As you apparently know, there is no Federal or Texas firearm registration. In Texas (and most places in the country) if one person sells another person an AR-15 in a private sale (and it doesn't matter whether it is family or strangers), it is simply property. It is no different than if you bought a lawnmower from your dad. Unless you have a signed bill of sale, there is no way that you could prove you own the lawnmower. You basically need to have a written record of the transaction or it is simply your word against his. You have two choices. Get your dad to sign a bill of sale, documenting the transfer or get your dad to go with you to a gun store to go through an ATF firearm transfer and background check. One other option is to record him saying "wana bet your washington on it", because in that phrase he is admitting the washington is yours. AD: You can write up your own bill of sale. No need for "they" to write it. Google "firearm bill of sale" and will get several examples. You can even sign in front of a notary if you want to make it even more iron clad.
Well, if your dad may not let you take it with you claiming it's his, why would he sign anything saying it's yours? An underhanded way of doing it would be to take it and leave it at a friends house now (that you can trust). When you move out, he won't see it with you so no problem and if he questions you, tell him it's gone for whatever reason. It's not like you're stealing something because it is already yours. If it's in your possession they would have a hard time making you give it back and if times are that tough he wouldn't want to pay the extra money to go to small claims court to try to get it.
A simple receipt from the seller can provide proof of ownership. If you didn't get one, ask your parents to draw one up. If they refuse you may have a civil dispute that can only be settled in court. As to your additional question: "As for having them draw one up, can they just write the holder of the firearm has been transferred from X to X with both of us signing it?" Yes. Unless you suspect trouble down the road (eg. parent accusing you of forging their signature) no need to pay money and drag them to a notary to notarize their signatures. (A notary only witnesses signatures, not documents, proof of ownership etc.) Bill of sale should state from whom the firearm was purchased, the date and location of the transfer, (state and county) amount paid, full description and serial number of the rifle. Be sure to have them sign and date it. You or they can write it by hand or type/print it. Just leave the signature and date fields blank so those can be filled in by hand. Note: Having property insured in your name does not prove or establish legal ownership. Also, removing/changing the physical location of property whose ownership may be in dispute does not change the status of said properties ownership. In fact it could be construed as theft. Follow the established course of action when settling an ownership issue.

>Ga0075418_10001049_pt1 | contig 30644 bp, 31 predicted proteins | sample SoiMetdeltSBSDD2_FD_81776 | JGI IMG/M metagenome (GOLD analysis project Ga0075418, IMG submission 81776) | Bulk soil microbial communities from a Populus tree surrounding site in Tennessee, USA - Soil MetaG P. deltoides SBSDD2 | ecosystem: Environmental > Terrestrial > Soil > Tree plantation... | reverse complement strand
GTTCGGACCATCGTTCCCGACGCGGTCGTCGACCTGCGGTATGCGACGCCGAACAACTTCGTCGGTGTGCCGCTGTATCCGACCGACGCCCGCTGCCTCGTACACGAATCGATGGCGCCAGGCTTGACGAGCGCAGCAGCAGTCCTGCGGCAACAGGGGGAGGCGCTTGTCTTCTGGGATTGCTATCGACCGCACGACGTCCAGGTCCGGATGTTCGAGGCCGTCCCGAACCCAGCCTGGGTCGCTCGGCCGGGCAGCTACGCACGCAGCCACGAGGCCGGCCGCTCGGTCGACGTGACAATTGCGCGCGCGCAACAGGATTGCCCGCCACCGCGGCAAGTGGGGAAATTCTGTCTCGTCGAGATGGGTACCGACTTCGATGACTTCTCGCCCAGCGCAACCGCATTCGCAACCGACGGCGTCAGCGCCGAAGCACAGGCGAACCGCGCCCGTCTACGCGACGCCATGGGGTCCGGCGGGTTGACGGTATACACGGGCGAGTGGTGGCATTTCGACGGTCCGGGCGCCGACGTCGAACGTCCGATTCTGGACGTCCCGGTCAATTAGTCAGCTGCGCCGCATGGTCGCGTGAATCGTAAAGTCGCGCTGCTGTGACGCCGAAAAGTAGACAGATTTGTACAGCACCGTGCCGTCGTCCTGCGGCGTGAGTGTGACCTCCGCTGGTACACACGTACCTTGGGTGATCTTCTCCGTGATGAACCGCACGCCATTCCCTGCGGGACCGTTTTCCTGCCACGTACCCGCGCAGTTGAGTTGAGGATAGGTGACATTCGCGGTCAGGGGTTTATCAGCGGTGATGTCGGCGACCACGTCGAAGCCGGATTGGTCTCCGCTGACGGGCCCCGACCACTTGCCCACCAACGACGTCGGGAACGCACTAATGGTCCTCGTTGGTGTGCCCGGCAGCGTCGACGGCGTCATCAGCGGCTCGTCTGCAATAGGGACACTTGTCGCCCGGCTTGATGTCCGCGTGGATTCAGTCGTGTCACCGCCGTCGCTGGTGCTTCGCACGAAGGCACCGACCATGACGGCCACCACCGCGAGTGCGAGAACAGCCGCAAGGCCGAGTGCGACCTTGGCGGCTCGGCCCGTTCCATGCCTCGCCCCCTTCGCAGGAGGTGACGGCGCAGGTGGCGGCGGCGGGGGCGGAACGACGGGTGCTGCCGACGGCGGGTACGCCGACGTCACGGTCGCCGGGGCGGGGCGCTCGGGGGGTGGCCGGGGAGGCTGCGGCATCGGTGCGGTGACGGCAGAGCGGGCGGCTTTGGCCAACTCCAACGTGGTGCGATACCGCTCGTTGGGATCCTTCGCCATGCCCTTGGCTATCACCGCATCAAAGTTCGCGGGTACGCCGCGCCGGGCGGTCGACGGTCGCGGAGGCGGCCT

You could have the make out a bill of sale if they are willing to do that. Who owns your jeans and tenny runners? Can you prove that? If you have no documentation, you are probably stuck with the old adage, possession is 9/10 ths of the law.
They can't take it and claim it is legally theirs. Because of private transfers, unless you have a bill of sale signed and dated by both parties, there is no legal proof of ownership one way or the other.
Possession being .9 of the law your Dad owns it if he wants to be that way. I have been in similar situations and just remember that AR-15s are not worth hard feelings.....chances are that your parents are on the short end of overall expenses looking back at the big picture.( I just added a new twist )
You can bring your dad to a gun shop and insist they FFL transfer it again to you even though it's not required by law. of course there's also no law saying you can't do that either. it's usually $25 or $35 to FFL transfer.